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A's Hudson chills hot O's, 4-0


He possesses a higher career winning percentage than Mike Mussina, a harder fastball than Roger Clemens and more run support than Pat Rapp. Camden Yards got its first glimpse of Oakland Athletics starter Tim Hudson last night and won't likely forget the experience.

Hudson, all heat and movement, shut down the Orioles' four-game win streak last night with 7 1/3 one-hit innings in what ended as a 4-0 two-hitter. If not for center fielder Terrence Long's near-miss of Will Clark's fifth-inning line drive, Hudson (6-2) may have celebrated history rather than the second-most suffocating performance the Orioles have witnessed this season.

Hudson allowed only two balls out of the infield while striking out five. While Orioles starter Jason Johnson (0-3) was merely evasive, Hudson experienced few problems.

Hudson's dominance extended of the Orioles' recent offensive doldrums. While the league is averaging 5.37 runs per game, the Orioles have averaged only 3.92 runs over their last 12 games. Last night marked the 12th time in 16 games they have failed to score more than four runs.

Along with reliever Jeff Tam, Hudson held the Orioles without an extra-base hit for only the second game this season. The shutout was the Orioles' second and the first not thrown at them by Pedro Martinez.

Hudson entered the game sixth in the league in strikeouts between Roger Clemens and Orlando Hernandez. His appearance represented a contrast to A's Friday starter Mark Mulder, an off-speed left-hander whom the Orioles crushed for four home runs. Hudson, a sixth-round draftee in 1997 who last season became the first 10-game winner drafted and developed by the A's since Curt Young in 1988, raised his career record to 17-4 in 32 appearances, two of them against the Orioles.

Opponents entered last night hitting only .244 against Hudson but walks had tormented him. However, he found no trouble working both sides of the plate against the Orioles. In fact, Hudson was so adept that Mike Hargrove earned his first ejection as Orioles manager for arguing from the dugout that plate umpire Alfonso Marquez was using one zone for Hudson and another for Johnson.

Regardless, Hudson pitched on another level. While the big-swinging A's helped him to a 5-2 start with the league's best run support (9.62 runs per nine innings), he earned his sixth win by dominating a fastball-craving lineup.

Albert Belle and Harold Baines managed to pull ground balls in the second inning before Hudson went on a tear of three consecutive strikeouts. Through three innings, the Orioles couldn't get a ball out of the infield as Hudson cruised on 40 pitches.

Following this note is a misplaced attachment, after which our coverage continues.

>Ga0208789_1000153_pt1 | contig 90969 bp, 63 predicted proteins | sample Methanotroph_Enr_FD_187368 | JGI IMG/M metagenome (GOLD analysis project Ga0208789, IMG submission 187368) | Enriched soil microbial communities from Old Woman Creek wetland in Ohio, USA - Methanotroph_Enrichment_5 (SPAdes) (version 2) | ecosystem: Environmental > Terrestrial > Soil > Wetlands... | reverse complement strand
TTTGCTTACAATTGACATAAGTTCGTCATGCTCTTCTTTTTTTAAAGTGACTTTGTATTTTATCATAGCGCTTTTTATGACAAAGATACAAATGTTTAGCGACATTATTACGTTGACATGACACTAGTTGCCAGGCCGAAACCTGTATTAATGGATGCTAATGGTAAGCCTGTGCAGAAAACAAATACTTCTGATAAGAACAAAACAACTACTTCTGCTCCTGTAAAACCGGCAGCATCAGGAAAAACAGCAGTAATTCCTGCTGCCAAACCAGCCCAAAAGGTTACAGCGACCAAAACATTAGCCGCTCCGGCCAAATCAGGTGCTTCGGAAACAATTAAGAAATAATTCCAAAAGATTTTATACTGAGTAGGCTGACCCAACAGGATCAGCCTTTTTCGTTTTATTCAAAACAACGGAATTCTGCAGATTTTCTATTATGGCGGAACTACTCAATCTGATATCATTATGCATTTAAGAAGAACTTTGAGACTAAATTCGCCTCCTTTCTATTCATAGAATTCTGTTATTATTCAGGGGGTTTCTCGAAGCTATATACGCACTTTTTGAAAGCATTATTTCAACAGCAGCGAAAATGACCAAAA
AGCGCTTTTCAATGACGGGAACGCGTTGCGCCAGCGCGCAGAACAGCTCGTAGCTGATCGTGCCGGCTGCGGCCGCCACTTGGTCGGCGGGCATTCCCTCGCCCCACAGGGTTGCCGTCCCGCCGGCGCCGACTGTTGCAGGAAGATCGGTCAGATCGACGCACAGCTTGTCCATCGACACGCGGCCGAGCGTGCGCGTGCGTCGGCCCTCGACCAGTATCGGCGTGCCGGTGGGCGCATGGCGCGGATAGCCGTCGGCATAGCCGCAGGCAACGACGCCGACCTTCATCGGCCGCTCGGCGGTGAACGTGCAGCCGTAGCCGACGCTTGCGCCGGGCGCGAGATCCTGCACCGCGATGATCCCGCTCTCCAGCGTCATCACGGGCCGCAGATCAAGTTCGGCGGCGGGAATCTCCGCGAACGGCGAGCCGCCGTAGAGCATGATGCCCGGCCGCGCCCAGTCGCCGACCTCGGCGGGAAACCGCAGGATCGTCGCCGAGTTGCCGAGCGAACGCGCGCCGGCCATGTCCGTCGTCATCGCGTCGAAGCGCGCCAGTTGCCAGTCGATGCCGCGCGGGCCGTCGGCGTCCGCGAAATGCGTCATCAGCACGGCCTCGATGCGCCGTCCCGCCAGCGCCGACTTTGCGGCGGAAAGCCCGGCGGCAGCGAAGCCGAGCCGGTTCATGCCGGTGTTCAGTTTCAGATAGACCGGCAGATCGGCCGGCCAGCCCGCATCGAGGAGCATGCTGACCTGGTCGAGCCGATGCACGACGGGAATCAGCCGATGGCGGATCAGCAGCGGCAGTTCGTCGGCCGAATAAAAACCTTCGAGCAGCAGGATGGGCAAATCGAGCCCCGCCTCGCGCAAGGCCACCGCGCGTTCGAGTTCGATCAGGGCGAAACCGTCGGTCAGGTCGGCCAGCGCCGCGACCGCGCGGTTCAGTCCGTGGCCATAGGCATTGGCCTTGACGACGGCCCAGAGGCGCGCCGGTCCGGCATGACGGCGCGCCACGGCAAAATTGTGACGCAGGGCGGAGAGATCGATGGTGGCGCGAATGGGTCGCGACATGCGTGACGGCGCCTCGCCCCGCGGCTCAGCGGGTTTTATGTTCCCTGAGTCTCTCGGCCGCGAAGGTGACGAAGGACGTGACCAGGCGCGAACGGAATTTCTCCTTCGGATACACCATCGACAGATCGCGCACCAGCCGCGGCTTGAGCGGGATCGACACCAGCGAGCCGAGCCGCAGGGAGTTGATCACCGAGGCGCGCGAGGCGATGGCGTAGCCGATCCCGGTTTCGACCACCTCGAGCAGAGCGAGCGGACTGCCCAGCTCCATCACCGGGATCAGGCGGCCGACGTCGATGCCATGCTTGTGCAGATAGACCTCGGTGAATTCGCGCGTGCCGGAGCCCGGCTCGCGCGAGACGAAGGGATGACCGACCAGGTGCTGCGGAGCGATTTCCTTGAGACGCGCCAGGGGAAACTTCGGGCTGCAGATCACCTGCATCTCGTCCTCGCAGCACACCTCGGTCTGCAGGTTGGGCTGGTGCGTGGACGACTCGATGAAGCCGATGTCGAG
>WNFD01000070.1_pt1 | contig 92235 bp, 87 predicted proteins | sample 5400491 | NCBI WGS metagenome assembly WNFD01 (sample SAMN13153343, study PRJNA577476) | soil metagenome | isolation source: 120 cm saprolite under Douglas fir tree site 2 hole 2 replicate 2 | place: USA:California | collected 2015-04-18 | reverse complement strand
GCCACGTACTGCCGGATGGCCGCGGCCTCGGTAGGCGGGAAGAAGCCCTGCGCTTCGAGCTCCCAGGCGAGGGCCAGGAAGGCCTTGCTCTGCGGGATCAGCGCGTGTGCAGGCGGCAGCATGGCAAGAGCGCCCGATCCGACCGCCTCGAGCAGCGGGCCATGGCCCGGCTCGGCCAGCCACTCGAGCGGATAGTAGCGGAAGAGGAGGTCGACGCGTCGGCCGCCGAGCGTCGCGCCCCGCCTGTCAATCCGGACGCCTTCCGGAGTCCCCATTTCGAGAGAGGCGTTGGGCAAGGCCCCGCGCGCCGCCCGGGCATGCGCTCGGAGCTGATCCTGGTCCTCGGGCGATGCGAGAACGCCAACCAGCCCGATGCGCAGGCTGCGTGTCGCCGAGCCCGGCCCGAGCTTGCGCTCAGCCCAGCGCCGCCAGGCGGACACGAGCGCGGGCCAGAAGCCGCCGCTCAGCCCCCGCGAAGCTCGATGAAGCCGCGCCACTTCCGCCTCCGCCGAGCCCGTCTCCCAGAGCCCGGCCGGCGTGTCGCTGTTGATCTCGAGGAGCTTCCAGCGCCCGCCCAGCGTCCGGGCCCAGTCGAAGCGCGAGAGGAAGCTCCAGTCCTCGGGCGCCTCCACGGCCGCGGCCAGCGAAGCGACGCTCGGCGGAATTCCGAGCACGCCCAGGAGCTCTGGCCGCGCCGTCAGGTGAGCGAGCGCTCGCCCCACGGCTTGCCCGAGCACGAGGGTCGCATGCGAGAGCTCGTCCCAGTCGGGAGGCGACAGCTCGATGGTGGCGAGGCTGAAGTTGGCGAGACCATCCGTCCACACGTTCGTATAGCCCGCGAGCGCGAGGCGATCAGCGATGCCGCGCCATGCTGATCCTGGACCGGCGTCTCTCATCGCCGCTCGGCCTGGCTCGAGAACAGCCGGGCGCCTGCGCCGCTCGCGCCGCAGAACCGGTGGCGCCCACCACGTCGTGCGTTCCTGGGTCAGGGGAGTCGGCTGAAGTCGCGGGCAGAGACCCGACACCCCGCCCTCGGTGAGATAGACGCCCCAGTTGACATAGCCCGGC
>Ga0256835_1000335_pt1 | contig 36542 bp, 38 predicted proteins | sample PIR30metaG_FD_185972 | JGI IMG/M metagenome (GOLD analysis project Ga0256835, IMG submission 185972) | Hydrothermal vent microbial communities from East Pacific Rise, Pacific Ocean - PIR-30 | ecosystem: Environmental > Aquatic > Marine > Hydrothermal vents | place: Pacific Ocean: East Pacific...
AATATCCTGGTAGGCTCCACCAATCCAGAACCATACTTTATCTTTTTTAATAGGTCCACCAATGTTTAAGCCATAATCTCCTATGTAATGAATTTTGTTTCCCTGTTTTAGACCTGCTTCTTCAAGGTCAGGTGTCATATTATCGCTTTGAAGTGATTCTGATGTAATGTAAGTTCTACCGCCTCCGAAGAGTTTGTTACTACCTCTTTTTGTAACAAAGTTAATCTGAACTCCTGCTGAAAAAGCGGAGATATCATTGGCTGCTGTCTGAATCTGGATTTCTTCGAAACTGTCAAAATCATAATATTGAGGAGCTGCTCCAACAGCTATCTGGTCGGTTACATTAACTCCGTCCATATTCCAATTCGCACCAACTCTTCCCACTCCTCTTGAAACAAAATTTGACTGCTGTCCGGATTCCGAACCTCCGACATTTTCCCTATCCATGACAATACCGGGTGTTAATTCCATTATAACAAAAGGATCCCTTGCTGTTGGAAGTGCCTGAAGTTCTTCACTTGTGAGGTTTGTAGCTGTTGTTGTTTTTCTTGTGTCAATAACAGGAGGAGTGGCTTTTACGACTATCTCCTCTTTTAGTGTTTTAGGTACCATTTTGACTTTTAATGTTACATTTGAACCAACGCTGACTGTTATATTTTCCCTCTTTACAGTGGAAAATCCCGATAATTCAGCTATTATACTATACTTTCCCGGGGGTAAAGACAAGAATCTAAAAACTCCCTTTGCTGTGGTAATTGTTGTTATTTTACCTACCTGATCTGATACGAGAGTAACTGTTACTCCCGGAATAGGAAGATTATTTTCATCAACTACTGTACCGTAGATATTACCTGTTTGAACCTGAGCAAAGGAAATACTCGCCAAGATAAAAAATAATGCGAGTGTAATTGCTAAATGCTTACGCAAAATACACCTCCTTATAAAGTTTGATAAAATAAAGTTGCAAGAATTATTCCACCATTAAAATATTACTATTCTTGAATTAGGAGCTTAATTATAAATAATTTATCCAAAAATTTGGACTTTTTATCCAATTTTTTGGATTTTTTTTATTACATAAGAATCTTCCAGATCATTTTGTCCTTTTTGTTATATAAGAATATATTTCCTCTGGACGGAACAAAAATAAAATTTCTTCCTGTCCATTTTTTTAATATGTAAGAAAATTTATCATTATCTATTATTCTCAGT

Hudson remained perfect through four innings after helping himself by deflecting Delino DeShields' line drive to second base for the second out.

Through three innings, Hudson went to three balls against only two hitters. One of them, DeShields, lined a 3-1 pitch back at him in the fourth.

History caught up with Hudson in the fifth inning as he went to three-ball counts against the first three hitters faced. Belle helped by popping out on a 3-1 count. Baines then walked to break Hudson's perfect run. Ripken also walked. Clark then drilled an 0-1 pitch to center field. Long froze momentarily on a ball that started at him then tailed to his glove side. He charged, laid out and reached the ball only to have it deflect off his glove's webbing for a single.

Instead of protecting a no-hitter, Hudson suddenly found himself protecting a precarious lead with catcher Greg Myers approaching. This time Hudson got ahead of the hitter and was rewarded with a soft grounder to the mound, which he turned into a 1-2-3 double play.

Hudson's mesmerizing start overshadowed the latest strong effort by the Orioles' rotation. Johnson trailed 2-0 after five hitters when A's first baseman Olmedo Saenz drove a double over the head of tumbling center fielder Brady Anderson.

Four of the first seven A's reached. Johnson faced runners in scoring position in five of the first six innings but dealt the A's an 0-for-7 with runners in scoring position following Saenz's blast.

Last night marked the fourth time in six starts since his April21 recall from Rochester that Johnson lasted at least six innings. Coming off seven shutout innings against the Boston Red Sox May 13 with the added inconvenience of last weekend's rained-out start in Texas, Johnson looks to have grown comfortable with the pace and mechanical adjustments advocated by pitching coach Sammy Ellis following his traumatic four-inning beating in Toronto May 8.

The last five games have not only allowed the Orioles to end a 2-15 funk, but also seen the rotation's most productive turn this season. Given Johnson's first start in two weeks, the starters have turned in five straight quality starts while compiling a 2.12 ERA over that span. Though they've earned only three wins in their last 12 starts, the rotation owns a 3.35 ERA.

Johnson's exit coincided with middle reliever Chuck McElroy's return from a 13-day exile. Not since he appeared in the Orioles' 10-1 loss to the Red Sox on May 14 had either he or Jose Mercedes, who pitched the ninth, been trusted with the ball. McElroy retired the side in order in the seventh inning. Matt Stairs' double to begin the eighth inning brought bench coach Jeff Newman out of the dugout and Al Reyes into a game that retained suspense.

Orioles today

Opponent: Oakland Athletics

Site: Camden Yards

Time: 1:35 p.m.

TV/Radio: Ch.54/WBAL (1090AM)

Starters: Athletics' Omar Olivares (3-5, 5.80) vs. Orioles' Pat Rapp (3-2, 4.61)

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